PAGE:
A Comprehensive Guide To Benzene

benzene exposure in printing industry

Benzene is a volatile organic compound that poses significant health risks when inhaled or absorbed through the skin. Workers in industries such as petrochemicals, rubber manufacturing, and printing may be exposed to benzene above the permissible exposure limits (PEL). Long-term exposure to benzene can lead to severe health problems including blood disorders and various forms of cancer. Employers and workers must take necessary measures to control and prevent exposure to benzene in the workplace. This article provides information on the hazards of benzene exposure, available controls, and the use of respiratory protection to safeguard employees.

What is benzene?

Benzene is a colorless or light-yellow liquid at room temperature, with a sweet smell. It is highly flammable and evaporates into the air very quickly. Its vapors are heavier than air and can sink into low-lying areas. Benzene is widely used in a range of industries and applications, including the manufacturing of plastics, resins, synthetic fibers, rubber, dyes, detergents, drugs, and pesticides. It is also used in the refining process of oils and in chemical reactions.

What are the health risks and effects of exposure to Benzene?

Acute health risks associated with benzene exposure include:

  • Drowsiness, dizziness, and unconsciousness in high levels
  • Eye, skin, and respiratory tract irritation
  • Headaches, confusion, and tremors

Chronic health risks associated with exposure to benzene can lead to various health problems, including:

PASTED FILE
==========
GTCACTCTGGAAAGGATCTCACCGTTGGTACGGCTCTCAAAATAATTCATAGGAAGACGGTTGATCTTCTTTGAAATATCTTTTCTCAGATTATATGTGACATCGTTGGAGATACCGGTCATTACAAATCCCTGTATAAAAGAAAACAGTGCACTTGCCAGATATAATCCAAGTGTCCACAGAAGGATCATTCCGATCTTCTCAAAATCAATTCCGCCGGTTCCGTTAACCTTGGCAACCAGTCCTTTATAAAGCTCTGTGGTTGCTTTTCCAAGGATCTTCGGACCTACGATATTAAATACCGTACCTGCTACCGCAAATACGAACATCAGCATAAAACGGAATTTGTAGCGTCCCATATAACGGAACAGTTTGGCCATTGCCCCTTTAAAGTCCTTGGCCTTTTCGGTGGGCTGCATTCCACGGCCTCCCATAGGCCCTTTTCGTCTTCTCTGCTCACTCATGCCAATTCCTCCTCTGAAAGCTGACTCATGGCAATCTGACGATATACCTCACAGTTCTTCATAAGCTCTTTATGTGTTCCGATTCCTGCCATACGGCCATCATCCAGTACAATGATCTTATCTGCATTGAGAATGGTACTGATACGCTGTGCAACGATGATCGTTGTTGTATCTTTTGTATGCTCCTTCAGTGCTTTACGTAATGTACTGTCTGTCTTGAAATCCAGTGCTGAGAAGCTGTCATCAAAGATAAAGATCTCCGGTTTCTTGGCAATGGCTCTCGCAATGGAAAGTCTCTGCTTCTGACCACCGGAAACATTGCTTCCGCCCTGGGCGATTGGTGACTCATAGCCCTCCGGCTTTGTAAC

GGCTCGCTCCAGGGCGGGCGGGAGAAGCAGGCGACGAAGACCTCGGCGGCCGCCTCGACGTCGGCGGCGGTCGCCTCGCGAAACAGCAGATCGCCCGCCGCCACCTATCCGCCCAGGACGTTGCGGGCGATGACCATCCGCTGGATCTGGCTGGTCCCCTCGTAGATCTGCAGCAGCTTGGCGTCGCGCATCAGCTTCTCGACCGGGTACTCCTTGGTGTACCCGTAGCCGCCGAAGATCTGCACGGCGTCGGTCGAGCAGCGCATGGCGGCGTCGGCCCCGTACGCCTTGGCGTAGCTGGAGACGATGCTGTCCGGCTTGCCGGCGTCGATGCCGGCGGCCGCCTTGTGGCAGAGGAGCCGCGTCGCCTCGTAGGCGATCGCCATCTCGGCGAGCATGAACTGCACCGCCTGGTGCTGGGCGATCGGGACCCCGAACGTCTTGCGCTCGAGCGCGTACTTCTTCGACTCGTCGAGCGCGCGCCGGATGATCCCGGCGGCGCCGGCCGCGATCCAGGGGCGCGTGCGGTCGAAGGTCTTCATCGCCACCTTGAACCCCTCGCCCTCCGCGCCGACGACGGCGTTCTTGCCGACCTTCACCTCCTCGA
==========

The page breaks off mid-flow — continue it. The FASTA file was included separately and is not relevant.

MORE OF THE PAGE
• Blood disorders such as aplastic anemia and excessive bleeding
  • Immune system damage leading to increased chance of infections
  • Cancers including leukemia and non-Hodgkin lymphoma

Benzene is classified as a human carcinogen by OSHA and the International Agency for Research on Cancer (IARC).

How are workers exposed to Benzene in the workplace?

Exposure to benzene can occur through inhalation of vapors, skin absorption, and ingestion. Occupational exposure to benzene is most found in industries such as:

  • Petrochemicals and Oil Refineries
    • Benzene is a natural component of crude oil and is used in the petrochemical industry as a solvent and as a starting material for the synthesis of numerous chemicals.
  • Rubber Industry
    • Benzene is used as a solvent in the rubber industry and workers involved in the manufacturing process may be at risk of exposure.
  • Printing and Publishing
    • Workers in the printing industry may be exposed to benzene through inks, glues, and cleaning agents.
  • Shoe Manufacturing
    • Benzene has been used as a solvent in the shoe manufacturing industry and workers may be exposed during the manufacturing process.

What are the OSHA regulations for Benzene exposure?

OSHA’s permissible exposure limit (PEL) for benzene is 1 part benzene per million parts of air (1 ppm) as an 8-hour time-weighted average. Employers must take measures to keep exposure levels below the PEL, including:

  • Exposure Assessments: Employers must assess benzene exposure levels and monitor them periodically.
  • Engineering and Work Practice Controls: Employers must use ventilation systems, wet methods, and enclosed processes to reduce employee exposure when feasible.
  • Protective Clothing and Equipment: Employers must provide gloves, eye protection, and protective clothing to workers exposed to benzene.
  • Respiratory Protection: If exposure cannot be controlled below the PEL, employers must provide adequate respiratory protection to workers.
  • Medical Surveillance: Employers must provide ongoing medical surveillance to workers exposed to benzene above the action level for 30 or more days a year.

How can exposure to Benzene be controlled and eliminated in the workplace?

Employers can take several measures to control and eliminate benzene exposure in the workplace, including:

  • Substitution or Replacement
    • Replacing benzene with less toxic alternatives and materials is the best option if it is possible.